Landing a Job and Getting Paid Well For It [Part 2/5]

If you weren’t already aware, cybersecurity pays well and the cybersecurity industry is woefully understaffed. Professionals predict there to be 3.5 million unfilled cyber security jobs by 2021. This means applicants have a great opportunity to get paid well and negotiate their compensation.

Once you’ve gotten your job offer documents, here are some things to look for and pay attention to…

Compensation

Pay

If it hasn’t already been communicated to you directly, make sure you check your hiring packet for verbiage defining the position and how you will be paid. The most common types of pay structures are hourly, salary, and contract work.

Hourly is exactly as it sounds, you’ll log your hours at work and be paid a set amount per hour for the time worked. Full-time hourly positions will also pay you overtime if you work more than 40 hours a week, as dictated by the Fair Labor Standards Act. Overtime pay is at minimum 1.5x your base hourly pay for every hour of overtime. In cases when your job may have project crunch (think the video games industry), this can be ideal. As a full time employee (defined generally as working 36 to 40 hours a week), you must be offered full benefits from your company by law.

Salaried jobs are also straightforward. You are offered a fixed amount of money (pre-tax) that you will likely be paid in bimonthly checks throughout the year. The benefit of this structure is knowing you will get the same paycheck regardless of lost time due to a project falling through, illness, time off, etc. The biggest downside is that you are considered an “exempt employee,” and your company is under no obligation to pay you overtime for work over 40 hours a week. As a full-time employee, you must be offered full benefits by the company.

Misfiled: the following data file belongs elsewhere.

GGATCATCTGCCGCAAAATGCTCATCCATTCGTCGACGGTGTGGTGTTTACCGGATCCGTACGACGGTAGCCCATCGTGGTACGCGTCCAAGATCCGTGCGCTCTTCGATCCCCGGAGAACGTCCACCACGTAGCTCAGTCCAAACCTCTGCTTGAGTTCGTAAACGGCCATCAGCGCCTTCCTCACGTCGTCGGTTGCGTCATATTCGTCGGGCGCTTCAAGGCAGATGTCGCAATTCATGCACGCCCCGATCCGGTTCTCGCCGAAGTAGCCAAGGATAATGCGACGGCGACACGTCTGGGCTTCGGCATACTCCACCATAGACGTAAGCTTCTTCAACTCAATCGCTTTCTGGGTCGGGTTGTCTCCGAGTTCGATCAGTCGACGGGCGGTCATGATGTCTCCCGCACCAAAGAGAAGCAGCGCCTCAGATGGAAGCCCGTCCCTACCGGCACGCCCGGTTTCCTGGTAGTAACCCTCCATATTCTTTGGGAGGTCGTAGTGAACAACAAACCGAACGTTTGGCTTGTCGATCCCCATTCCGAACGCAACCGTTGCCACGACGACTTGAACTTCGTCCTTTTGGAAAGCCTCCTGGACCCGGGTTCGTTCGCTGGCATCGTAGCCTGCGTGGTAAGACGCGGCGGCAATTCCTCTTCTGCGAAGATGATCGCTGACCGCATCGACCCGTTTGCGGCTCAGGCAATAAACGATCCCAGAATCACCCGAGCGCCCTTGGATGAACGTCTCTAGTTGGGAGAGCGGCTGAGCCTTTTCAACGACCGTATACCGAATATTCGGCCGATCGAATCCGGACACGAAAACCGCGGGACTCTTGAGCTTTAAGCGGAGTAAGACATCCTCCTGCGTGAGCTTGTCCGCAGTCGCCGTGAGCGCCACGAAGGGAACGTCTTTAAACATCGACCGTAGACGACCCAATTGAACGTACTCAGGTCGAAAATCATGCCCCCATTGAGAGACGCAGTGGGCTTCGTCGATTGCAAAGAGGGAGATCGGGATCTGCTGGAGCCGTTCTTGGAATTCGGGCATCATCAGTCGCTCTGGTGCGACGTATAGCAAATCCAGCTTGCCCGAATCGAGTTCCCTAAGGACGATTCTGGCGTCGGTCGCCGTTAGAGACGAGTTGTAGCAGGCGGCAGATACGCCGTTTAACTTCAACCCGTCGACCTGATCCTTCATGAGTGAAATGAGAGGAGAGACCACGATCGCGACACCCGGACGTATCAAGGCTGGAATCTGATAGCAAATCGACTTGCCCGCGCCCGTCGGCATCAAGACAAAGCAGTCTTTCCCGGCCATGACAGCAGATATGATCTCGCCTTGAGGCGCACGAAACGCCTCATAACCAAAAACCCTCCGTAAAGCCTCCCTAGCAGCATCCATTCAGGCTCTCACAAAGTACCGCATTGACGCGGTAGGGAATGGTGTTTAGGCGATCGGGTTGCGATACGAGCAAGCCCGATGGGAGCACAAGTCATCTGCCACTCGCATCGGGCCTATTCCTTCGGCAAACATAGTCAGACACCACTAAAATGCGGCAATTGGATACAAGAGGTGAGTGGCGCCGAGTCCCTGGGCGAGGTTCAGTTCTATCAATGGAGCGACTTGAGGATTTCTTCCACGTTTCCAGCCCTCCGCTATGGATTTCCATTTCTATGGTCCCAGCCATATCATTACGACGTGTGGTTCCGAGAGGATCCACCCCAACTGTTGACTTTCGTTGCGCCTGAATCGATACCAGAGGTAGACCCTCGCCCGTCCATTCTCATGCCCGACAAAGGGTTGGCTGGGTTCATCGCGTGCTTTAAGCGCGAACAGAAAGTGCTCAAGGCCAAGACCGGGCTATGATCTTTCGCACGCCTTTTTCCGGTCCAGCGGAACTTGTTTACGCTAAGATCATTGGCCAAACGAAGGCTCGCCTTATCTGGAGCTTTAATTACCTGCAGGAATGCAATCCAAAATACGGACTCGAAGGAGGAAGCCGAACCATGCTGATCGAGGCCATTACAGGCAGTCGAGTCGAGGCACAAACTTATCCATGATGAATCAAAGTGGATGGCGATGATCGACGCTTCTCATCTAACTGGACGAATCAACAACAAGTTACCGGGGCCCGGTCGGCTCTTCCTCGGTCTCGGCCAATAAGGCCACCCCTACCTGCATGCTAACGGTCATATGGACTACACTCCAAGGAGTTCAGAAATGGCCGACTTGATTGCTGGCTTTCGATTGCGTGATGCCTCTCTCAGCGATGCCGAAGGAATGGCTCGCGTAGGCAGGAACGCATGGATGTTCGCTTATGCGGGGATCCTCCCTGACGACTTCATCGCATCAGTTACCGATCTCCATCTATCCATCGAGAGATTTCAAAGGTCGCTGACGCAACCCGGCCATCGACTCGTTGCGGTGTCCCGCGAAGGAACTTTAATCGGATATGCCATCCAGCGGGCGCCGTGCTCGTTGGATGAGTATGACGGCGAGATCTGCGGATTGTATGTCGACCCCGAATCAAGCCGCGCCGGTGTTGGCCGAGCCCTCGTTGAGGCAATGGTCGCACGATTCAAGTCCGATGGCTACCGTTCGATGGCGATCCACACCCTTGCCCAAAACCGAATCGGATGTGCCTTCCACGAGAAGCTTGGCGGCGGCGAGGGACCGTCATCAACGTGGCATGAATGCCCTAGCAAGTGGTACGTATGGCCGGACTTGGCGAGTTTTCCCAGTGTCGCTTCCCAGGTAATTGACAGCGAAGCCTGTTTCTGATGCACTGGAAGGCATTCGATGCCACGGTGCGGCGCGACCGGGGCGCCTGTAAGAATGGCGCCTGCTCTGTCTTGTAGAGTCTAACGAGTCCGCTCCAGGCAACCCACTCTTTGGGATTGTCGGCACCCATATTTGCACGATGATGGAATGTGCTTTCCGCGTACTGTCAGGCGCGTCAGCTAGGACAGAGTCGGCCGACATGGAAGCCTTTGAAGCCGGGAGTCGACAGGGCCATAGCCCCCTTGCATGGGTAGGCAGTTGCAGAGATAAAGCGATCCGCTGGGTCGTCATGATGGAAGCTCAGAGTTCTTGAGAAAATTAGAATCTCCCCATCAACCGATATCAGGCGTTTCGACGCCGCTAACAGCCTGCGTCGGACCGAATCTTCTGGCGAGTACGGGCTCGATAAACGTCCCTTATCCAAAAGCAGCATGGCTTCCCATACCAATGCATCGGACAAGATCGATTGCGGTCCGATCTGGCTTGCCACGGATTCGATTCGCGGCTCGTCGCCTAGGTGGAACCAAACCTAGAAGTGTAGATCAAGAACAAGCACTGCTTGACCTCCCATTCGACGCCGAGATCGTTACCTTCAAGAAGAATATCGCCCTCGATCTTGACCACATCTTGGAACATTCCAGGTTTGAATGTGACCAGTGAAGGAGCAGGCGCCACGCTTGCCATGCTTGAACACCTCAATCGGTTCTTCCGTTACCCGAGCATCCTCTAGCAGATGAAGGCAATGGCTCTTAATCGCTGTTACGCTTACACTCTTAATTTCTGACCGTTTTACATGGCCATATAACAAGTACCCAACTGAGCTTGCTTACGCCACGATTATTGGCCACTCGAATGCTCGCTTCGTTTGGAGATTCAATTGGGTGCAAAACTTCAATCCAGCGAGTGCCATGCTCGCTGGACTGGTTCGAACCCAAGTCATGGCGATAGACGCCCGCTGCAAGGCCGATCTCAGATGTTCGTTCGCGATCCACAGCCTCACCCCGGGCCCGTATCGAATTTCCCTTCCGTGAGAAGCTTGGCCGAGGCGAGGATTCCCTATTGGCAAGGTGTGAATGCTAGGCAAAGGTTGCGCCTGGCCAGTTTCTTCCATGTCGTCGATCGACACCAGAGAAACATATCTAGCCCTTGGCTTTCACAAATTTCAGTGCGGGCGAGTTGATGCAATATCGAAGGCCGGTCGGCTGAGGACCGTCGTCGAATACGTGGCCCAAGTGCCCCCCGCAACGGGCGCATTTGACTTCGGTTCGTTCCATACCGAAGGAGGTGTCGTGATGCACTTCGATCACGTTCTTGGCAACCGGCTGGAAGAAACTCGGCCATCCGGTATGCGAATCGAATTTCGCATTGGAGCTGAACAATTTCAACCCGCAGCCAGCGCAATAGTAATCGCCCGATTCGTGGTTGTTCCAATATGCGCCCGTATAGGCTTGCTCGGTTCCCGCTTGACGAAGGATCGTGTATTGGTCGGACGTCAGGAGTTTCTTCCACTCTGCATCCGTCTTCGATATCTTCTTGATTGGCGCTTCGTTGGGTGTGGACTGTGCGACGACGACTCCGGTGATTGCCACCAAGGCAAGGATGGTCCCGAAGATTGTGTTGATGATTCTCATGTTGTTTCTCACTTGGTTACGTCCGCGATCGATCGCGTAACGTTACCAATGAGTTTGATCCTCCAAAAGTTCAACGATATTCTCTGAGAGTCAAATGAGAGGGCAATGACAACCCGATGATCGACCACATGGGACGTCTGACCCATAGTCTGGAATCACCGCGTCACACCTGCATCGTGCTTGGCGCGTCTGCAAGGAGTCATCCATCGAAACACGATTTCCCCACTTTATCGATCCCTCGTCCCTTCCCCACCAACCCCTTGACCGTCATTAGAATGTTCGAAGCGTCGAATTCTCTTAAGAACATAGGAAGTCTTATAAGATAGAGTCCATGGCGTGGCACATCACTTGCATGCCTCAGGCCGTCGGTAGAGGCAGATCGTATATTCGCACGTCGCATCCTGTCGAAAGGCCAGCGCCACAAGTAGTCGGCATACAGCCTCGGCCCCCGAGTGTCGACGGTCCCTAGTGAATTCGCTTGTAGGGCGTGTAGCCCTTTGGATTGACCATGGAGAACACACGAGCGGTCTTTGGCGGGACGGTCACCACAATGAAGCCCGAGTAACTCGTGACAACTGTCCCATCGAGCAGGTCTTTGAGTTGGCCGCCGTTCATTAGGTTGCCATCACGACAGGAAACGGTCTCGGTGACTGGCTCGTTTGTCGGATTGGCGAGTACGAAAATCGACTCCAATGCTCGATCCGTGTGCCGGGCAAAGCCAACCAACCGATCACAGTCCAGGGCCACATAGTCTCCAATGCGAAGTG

If you’re being hired on as an independent contractor, you should be aware that you do not have the same legal rights as full-time employees. To summarize easily:

“An employer is required to pay its hourly employees minimum wages and overtime wages, but contractors don’t have to be paid any specific amount. Employers that provide benefits to employees do not have to provide those benefits to contractors. An employer is required to deduct payroll taxes from the pay of an employee. No payroll taxes are deducted from money paid to a contractor.”

https://www.workplacefairness.org/independent-contractors

You will still have to contribute to FICA (Social Security) or MEDFICA (Medicare) from a Self Employment (SE) tax and you also aren’t guaranteed benefits. If the hiring packet says you’re a contractor and doesn’t list any benefits, don’t assume that this is something you’ll be told about later. Additionally, get information about the project you will work on, the expectations of the work, and how long you’re being hired for. Use this information to search for similar positions’ average salaries and ensure that you’re not being taken advantage of.

Bonuses

For salaried employees, there are often some kind of bonuses offered for employees who excel in their positions. Depending on the bonus structure, this money may be earned in different ways:

Quarterly/Annual performance bonuses are your standard “let’s review your work at the company, and we will pay you extra based on the results.” Your employer will likely have a strict metric for measuring this performance, whether it be projects completed, hours worked, sales revenue, etc. These bonuses may be calculated from both personal performance and overall company performance based on revenue projections. Companies who commit to annual performance bonuses usually use this tactic to keep employees around longer, as many are reluctant to leave before collecting an end of year bonus.